Sometimes a combatant in a melee lets her guard down or takes a reckless action. In this case, combatants near her can take advantage of her lapse in defense to attack her for free. These free attacks are called attacks of opportunity.
You threaten all squares into which you can make a melee attack, even when it is not your turn. Generally, that means everything in all squares adjacent to your space (including diagonally). An enemy that takes certain actions while in a threatened square provokes an attack of opportunity from you. If you're unarmed, you don't normally threaten any squares and thus can't make attacks of opportunity.
Most creatures of Medium or smaller size have a reach of only 5 feet. This means that they can make melee attacks only against creatures up to 5 feet (1 square) away. However, Small and Medium creatures wielding reach weapons threaten more squares than a typical creature. In addition, most creatures larger than Medium have a natural reach of 10 feet or more.
Two kinds of actions can provoke attacks of opportunity—moving out of a threatened square and performing certain actions within a threatened square.
Moving out of a threatened square usually provokes attacks of opportunity from threatening opponents. There are two common methods of avoiding such an attack—the 5-foot step and the withdraw action.
Some actions, when performed in a threatened square, provoke attacks of opportunity as you divert your attention from the battle. The table Actions in Combat notes many of the actions that provoke attacks of opportunity.
Remember that even actions that normally provoke attacks of opportunity may have exceptions to this rule.
An attack of opportunity is a single melee attack, and most characters can only make one per round. You don't have to make an attack of opportunity if you don't want to. You make your attack of opportunity at your normal attack bonus, even if you've already attacked in the round.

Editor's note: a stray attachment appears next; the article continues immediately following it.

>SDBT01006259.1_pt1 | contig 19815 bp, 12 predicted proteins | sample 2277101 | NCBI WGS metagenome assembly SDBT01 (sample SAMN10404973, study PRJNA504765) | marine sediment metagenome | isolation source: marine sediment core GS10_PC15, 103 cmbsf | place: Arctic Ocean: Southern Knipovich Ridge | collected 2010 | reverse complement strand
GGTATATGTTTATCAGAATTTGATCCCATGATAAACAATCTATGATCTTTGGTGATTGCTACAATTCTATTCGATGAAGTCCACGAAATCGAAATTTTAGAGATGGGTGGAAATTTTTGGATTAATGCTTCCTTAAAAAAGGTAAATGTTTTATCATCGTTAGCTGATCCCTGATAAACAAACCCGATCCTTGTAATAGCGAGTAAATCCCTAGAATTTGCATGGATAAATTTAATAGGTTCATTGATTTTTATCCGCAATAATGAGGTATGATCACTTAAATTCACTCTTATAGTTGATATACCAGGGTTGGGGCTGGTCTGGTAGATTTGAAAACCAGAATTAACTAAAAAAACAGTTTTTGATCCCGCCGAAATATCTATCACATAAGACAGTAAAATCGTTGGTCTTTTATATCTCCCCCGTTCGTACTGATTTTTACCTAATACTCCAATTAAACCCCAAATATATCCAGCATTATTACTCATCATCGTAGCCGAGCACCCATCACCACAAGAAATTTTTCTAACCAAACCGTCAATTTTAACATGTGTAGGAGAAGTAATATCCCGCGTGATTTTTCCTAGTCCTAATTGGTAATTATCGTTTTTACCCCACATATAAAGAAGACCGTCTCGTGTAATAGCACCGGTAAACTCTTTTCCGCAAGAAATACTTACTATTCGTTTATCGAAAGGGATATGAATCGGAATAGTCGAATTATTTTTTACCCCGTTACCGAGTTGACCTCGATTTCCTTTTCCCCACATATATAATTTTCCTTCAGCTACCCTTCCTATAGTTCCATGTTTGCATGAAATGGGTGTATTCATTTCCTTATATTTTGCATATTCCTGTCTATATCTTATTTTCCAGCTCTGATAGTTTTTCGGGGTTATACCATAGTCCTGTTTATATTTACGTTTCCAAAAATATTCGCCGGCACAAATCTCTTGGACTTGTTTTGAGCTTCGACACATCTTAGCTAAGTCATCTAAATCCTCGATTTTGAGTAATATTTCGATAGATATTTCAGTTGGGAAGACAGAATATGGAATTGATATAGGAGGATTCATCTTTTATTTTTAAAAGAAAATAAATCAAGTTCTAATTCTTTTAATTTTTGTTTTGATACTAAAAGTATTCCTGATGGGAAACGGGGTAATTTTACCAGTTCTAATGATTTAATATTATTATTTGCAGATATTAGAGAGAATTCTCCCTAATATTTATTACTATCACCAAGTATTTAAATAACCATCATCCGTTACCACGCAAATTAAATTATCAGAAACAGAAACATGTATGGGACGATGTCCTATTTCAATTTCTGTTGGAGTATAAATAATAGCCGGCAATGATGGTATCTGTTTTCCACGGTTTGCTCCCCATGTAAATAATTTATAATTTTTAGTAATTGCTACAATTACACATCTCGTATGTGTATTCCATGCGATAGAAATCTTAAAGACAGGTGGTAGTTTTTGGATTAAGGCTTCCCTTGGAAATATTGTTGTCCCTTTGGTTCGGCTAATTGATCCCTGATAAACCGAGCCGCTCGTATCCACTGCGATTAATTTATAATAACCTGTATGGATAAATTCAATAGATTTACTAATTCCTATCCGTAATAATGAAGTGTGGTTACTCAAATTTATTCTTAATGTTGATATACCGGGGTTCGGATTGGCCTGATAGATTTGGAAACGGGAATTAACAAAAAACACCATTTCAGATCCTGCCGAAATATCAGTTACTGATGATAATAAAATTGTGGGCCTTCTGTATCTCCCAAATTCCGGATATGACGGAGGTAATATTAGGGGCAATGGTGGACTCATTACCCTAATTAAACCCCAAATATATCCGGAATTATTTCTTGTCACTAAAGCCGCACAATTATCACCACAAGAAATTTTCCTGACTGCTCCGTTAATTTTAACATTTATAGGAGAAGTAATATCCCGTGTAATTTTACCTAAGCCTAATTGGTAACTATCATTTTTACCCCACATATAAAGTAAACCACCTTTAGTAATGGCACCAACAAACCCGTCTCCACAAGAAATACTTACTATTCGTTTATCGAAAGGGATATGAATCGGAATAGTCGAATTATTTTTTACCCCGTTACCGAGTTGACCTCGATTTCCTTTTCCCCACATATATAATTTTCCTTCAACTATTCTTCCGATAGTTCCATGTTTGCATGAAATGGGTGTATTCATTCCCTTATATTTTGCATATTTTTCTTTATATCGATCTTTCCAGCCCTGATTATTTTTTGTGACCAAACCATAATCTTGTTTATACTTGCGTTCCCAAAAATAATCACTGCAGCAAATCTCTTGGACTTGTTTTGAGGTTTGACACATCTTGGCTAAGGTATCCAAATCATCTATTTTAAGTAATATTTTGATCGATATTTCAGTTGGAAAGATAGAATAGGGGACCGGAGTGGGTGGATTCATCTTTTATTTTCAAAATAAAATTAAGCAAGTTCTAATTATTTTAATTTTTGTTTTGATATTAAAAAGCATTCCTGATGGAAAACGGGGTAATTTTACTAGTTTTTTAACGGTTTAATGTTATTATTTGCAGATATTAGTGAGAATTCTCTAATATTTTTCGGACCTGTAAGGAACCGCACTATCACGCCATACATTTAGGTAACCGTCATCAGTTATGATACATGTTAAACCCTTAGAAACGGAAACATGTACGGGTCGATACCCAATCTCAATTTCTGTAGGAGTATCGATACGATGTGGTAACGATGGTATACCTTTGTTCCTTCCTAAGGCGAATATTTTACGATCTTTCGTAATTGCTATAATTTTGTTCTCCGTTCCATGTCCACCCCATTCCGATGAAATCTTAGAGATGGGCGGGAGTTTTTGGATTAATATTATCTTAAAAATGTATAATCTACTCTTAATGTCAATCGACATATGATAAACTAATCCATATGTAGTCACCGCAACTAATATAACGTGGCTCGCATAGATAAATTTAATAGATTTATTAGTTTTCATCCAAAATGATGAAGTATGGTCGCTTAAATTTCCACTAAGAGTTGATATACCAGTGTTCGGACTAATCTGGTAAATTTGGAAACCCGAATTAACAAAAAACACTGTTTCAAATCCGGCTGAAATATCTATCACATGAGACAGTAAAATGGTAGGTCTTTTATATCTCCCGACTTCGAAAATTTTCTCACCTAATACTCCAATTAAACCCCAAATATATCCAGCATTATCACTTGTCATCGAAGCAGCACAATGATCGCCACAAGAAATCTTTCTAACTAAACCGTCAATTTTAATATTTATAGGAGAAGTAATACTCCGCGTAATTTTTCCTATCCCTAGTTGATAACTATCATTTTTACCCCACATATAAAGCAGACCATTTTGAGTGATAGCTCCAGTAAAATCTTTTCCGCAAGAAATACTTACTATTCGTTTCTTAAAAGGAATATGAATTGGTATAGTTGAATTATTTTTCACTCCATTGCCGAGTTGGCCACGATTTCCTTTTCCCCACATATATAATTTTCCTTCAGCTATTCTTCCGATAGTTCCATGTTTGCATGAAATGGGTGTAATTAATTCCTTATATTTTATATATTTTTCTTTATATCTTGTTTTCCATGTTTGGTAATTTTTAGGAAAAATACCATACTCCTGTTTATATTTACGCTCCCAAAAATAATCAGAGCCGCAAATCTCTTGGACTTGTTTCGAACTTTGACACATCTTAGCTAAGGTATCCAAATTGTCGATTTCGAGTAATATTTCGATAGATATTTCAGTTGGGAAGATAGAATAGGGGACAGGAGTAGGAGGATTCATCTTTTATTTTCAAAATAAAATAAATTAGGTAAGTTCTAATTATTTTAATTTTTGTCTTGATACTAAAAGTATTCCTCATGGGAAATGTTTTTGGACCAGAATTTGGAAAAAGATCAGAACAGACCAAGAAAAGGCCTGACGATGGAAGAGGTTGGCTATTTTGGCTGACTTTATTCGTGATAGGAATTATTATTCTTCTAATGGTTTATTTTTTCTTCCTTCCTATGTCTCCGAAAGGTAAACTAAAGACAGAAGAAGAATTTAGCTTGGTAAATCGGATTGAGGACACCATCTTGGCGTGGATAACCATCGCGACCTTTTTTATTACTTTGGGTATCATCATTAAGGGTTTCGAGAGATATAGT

An attack of opportunity “interrupts” the normal flow of actions in the round. If an attack of opportunity is provoked, immediately resolve the attack of opportunity, then continue with the next character's turn (or complete the current turn, if the attack of opportunity was provoked in the midst of a character's turn).
If you have the Combat Reflexes feat, you can add your Dexterity modifier to the number of attacks of opportunity you can make in a round. This feat does not let you make more than one attack for a given opportunity, but if the same opponent provokes two attacks of opportunity from you, you could make two separate attacks of opportunity (since each one represents a different opportunity). Moving out of more than one square threatened by the same opponent in the same round doesn't count as more than one opportunity for that opponent. All these attacks are at your full normal attack bonus.
|In this combat, the fighter and the sorcerer fight an ogre and his goblin buddy.|
|#1: The fighter can safely approach this way without provoking an attack of opportunity, as he does not pass through a square threatened by the ogre (who has 10 feet of reach) or the goblin.|
|#2: If the fighter approaches this way, he provokes two attacks of opportunity since he passes through a square both creatures threaten.|
|#3: The sorcerer moves away using a withdraw action. The first square she leaves is not threatened as a result, and she can thus move away from the goblin safely, but when she leaves the second square, she provokes an attack of opportunity from the ogre (who has 10 feet of reach). She could instead limit her movement to a 5-foot step, as a free action, and not provoke any attacks of opportunity.|